Sorry for how these pressures display–ours seems to be the only WordPress installation that doesn’t understand that table widths can be less than 100 percent of the width of the text.
Now on to the individual comments.
The first thing most everyone is going to want to know is how did Ramon Foster do. A week ago, we talked about how Trai Essex was playing very poorly in the running game (the post was entitled, Trai Essex, you are the weakest link). Thankfully, coach Mike Tomlin decided to shake things up and give Foster a try. Foster wasn’t great, which isn’t surprising–no backup offensive lineman on this team has greatness in their future, but he also wasn’t awful. His problems were generally ones of mobility (and the aggressiveness of the Raiders’ line). When Foster tried to pull, the Raiders often had the defensive linemen lined up against him shoot the opening gap, so Foster would peel back to block him. That would disrupt the play, but I can’t blame him too much for avoiding the carnage of a lineman in the backfield unblocked.
Foster also had a poor cut block, some problems getting to linebackers to lock them up and a couple of pass plays where he was driven into the backfield. But overall, he was solid enough and looks deserving of another start.
The Steelers’ other fill-in Jonathan Scott had another workmanlike effort. Watching Scott reminds you of seeing a slightly-drunk knife thrower at the circus. You worry that at any moment you’re going to see some carnage, but usually it works out. Scott often sets the corner in pass blocking, but because of his lack of balance and speed, he too often sets it too close to Roethlisberger. So play-in and play-out, he’s within a step or two of causing a sack or a pressure. But most of the time, he manages to maintain his base, stop the rusher two steps from Roethlisberger and everything’s fine. When he fails to keep his center of gravity low enough, then he gets driven backwards and we’re looking at a play where Roethlisberger has to step up, slide over or otherwise get away.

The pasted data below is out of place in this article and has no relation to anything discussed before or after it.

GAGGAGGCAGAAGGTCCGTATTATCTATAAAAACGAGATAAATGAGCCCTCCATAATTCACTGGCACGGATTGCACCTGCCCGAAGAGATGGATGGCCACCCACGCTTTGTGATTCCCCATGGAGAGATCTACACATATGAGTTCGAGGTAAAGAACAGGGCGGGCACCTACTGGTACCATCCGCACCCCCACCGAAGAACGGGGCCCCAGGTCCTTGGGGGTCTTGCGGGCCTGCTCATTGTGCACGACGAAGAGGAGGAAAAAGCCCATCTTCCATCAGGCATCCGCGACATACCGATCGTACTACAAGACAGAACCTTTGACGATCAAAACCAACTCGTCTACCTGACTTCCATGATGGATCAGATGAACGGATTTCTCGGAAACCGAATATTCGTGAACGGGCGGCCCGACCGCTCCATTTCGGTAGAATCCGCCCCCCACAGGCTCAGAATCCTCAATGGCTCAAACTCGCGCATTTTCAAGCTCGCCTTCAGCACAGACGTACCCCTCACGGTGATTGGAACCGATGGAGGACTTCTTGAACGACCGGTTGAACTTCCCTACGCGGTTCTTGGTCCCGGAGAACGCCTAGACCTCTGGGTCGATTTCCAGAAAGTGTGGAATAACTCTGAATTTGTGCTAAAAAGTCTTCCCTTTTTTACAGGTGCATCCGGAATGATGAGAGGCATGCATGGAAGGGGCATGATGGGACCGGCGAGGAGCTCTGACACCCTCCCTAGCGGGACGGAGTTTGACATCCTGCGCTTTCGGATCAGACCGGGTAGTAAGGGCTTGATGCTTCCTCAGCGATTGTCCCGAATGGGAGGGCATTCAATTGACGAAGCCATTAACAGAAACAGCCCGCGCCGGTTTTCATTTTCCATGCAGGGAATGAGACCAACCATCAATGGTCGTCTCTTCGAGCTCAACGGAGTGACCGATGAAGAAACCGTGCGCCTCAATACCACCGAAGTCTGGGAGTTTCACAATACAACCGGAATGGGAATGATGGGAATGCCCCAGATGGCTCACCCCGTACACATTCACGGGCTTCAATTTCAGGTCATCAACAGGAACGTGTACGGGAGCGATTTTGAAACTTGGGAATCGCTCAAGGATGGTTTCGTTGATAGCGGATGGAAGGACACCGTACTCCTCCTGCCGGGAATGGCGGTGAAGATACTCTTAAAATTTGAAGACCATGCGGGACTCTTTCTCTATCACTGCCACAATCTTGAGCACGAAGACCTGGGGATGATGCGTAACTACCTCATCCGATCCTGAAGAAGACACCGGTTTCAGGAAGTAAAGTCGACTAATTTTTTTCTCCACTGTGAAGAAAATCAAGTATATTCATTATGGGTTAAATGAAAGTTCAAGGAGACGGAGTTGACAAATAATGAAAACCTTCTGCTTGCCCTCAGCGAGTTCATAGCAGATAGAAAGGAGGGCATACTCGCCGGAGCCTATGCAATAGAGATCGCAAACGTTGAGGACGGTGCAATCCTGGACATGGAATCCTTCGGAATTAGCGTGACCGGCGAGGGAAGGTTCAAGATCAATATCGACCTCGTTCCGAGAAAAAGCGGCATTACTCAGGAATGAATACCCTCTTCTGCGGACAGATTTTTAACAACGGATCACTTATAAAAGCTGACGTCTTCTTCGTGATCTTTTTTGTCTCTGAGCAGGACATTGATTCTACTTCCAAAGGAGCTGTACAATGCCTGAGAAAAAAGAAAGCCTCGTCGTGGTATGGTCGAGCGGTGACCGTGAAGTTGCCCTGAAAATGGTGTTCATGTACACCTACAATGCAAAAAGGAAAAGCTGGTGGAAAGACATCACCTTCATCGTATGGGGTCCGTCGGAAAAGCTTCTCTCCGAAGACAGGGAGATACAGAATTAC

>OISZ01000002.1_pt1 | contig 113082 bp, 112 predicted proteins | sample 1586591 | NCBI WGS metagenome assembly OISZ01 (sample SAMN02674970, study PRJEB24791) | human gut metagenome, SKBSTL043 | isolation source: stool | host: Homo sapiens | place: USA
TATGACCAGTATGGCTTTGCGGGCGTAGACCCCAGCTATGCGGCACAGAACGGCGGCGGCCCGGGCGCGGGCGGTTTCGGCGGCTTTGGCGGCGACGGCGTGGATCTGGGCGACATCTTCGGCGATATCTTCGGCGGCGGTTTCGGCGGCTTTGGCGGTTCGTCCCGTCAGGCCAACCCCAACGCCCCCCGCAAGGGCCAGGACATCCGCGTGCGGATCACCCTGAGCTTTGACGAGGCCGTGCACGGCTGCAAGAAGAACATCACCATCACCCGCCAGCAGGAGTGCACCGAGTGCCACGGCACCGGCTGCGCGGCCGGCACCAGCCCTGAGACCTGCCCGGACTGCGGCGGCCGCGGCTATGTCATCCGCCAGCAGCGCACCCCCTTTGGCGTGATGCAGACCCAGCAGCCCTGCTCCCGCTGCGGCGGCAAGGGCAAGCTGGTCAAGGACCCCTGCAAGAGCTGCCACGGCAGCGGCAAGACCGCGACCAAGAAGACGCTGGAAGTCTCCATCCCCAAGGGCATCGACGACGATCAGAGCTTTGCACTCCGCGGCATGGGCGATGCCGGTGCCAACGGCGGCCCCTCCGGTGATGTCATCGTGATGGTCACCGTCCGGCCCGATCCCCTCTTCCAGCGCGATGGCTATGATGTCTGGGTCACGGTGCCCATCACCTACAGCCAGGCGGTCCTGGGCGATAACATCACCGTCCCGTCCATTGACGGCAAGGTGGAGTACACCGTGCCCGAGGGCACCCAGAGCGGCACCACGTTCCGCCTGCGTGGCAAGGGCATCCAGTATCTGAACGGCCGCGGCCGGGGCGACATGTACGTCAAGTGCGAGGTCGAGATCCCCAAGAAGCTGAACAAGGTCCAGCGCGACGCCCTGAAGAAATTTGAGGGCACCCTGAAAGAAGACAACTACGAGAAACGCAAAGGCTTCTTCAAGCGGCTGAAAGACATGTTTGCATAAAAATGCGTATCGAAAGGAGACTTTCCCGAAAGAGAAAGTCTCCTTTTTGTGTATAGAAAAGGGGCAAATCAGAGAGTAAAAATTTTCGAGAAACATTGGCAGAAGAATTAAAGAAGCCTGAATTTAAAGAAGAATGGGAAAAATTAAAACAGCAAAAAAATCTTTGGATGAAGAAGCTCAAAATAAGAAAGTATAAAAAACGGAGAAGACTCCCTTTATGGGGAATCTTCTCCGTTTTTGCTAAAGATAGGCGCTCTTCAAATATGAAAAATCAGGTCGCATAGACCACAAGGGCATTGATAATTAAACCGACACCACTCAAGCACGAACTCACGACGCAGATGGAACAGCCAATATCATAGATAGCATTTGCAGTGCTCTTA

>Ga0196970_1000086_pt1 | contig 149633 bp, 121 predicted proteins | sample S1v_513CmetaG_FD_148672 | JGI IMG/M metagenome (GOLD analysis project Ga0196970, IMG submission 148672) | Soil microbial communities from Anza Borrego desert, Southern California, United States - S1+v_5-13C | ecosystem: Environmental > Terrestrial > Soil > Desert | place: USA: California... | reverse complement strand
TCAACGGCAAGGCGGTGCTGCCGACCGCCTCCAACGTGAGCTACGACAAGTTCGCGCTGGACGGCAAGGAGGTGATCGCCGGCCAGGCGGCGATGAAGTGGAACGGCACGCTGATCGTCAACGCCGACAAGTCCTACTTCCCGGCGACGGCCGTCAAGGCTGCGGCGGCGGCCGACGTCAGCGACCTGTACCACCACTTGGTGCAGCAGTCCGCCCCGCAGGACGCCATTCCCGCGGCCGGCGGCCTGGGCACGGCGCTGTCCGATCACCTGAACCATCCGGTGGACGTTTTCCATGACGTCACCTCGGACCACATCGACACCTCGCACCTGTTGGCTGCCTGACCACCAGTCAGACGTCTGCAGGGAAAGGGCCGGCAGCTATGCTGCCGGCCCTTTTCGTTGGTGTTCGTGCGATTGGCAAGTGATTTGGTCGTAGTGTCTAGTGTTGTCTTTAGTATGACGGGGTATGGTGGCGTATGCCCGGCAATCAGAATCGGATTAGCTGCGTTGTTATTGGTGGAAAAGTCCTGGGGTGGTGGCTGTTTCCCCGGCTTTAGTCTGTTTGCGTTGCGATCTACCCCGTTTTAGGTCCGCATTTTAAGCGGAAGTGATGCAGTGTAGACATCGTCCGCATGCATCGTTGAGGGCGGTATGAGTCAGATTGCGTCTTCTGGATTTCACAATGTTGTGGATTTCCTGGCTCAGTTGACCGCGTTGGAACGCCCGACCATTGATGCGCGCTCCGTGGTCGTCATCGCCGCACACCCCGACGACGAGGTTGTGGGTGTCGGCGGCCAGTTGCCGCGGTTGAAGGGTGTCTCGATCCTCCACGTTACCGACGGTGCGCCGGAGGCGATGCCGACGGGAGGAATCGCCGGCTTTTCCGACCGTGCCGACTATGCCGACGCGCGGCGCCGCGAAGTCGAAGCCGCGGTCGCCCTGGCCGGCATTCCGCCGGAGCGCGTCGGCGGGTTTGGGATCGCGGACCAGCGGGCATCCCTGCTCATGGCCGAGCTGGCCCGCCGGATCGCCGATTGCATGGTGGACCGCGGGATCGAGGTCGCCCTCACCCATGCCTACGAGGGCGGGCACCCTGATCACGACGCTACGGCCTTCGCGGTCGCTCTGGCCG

The good news is even in most of those cases, Scott still is blocking his man, so it’s generally something that Roethlisberger (who has the pocket escapability of Houdini) can handle. Scott was also flagged for holding.
In the run game, Scott is fine with blocking down on unsuspecting defensive tackles or handling a man he’s lined head up on. And he’s not bad at going to find a linebacker. But if he’s asked to do a reach block he has problems. Admittedly, the reach block is one of the tougher blocks to pull off, as you are trying to get the outside shoulder of a lineman on your outside.
At this point, I’ve learned to accept Flozell Adams for what he is. There are plays where he looks like he decided he needed to take a siesta, but generally he has enough strength and savvy to make it work. He’s been very consistent and he handled the Raiders defensive ends with very little help.
Chris Kemoeatu’s grades look bad this week, but partly that’s because he was lined up primarily against Richard Seymour in the first half (one of the best defensive tackles in the game), and partly because he struggled in his first couple of plays back into the game after he left with an injury.
It’s great news to hear that Maurkice Pouncey didn’t suffer a serious injury. Pouncey was as solid as ever when he was in the game. When he was out, Doug Legursky started well, but quickly ran into trouble trying to root out big defensive tackles.
When Trai Essex came into the game to replace Jonathan Scott, he blew his block on three of the five plays–don’t anyone be screaming for Essex to replace Scott at left tackle anytime soon. Yes, he does play with better balance, but Scott appears to be quicker and a better fit for the outside. Essex was a little better when he replaced Kemoeatu inside. On the 13 plays at that position, his man made the tackle on at least two of them and he was also flagged for a personal foul.
The backs did a solid job in blitz pickup, they just didn’t have much to do. As far as the tight ends, Heath Miller and Matt Spaeth had some successes and some struggles, but at this point it would be hard to say that Miller is a better blocker than Spaeth.